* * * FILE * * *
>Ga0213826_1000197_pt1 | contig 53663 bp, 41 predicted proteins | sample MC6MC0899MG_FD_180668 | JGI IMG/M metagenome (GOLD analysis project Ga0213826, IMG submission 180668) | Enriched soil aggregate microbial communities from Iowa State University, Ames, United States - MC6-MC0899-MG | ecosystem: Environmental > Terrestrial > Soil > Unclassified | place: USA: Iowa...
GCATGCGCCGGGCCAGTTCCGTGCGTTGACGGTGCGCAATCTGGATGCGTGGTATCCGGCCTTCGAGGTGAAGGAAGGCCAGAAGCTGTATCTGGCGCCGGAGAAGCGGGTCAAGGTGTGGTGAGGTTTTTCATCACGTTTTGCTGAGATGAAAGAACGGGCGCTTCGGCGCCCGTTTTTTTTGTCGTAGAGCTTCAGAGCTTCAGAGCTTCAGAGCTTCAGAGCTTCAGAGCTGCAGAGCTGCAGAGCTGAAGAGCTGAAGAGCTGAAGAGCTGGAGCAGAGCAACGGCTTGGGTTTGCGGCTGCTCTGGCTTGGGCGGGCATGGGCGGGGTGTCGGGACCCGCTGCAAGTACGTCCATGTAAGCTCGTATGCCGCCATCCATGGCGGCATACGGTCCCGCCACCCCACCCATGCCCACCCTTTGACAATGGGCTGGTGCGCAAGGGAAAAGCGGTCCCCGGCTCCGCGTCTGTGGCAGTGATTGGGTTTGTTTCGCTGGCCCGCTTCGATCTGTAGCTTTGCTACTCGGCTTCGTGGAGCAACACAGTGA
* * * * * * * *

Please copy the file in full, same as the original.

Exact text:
>Ga0213826_1000197_pt1 | contig 53663 bp, 41 predicted proteins | sample MC6MC0899MG_FD_180668 | JGI IMG/M metagenome (GOLD analysis project Ga0213826, IMG submission 180668) | Enriched soil aggregate microbial communities from Iowa State University, Ames, United States - MC6-MC0899-MG | ecosystem: Environmental > Terrestrial > Soil > Unclassified | place: USA: Iowa...
GCATGCGCCGGGCCAGTTCCGTGCGTTGACGGTGCGCAATCTGGATGCGTGGTATCCGGCCTTCGAGGTGAAGGAAGGCCAGAAGCTGTATCTGGCGCCGGAGAAGCGGGTCAAGGTGTGGTGAGGTTTTTCATCACGTTTTGCTGAGATGAAAGAACGGGCGCTTCGGCGCCCGTTTTTTTTGTCGTAGAGCTTCAGAGCTTCAGAGCTTCAGAGCTTCAGAGCTTCAGAGCTGCAGAGCTGCAGAGCTGAAGAGCTGAAGAGCTGAAGAGCTGGAGCAGAGCAACGGCTTGGGTTTGCGGCTGCTCTGGCTTGGGCGGGCATGGGCGGGGTGTCGGGACCCGCTGCAAGTACGTCCATGTAAGCTCGTATGCCGCCATCCATGGCGGCATACGGTCCCGCCACCCCACCCATGCCCACCCTTTGACAATGGGCTGGTGCGCAAGGGAAAAGCGGTCCCCGGCTCCGCGTCTGTGGCAGTGATTGGGTTTGTTTCGCTGGCCCGCTTCGATCTGTAGCTTTGCTACTCGGCTTCGTGGAGCAACACAGTGA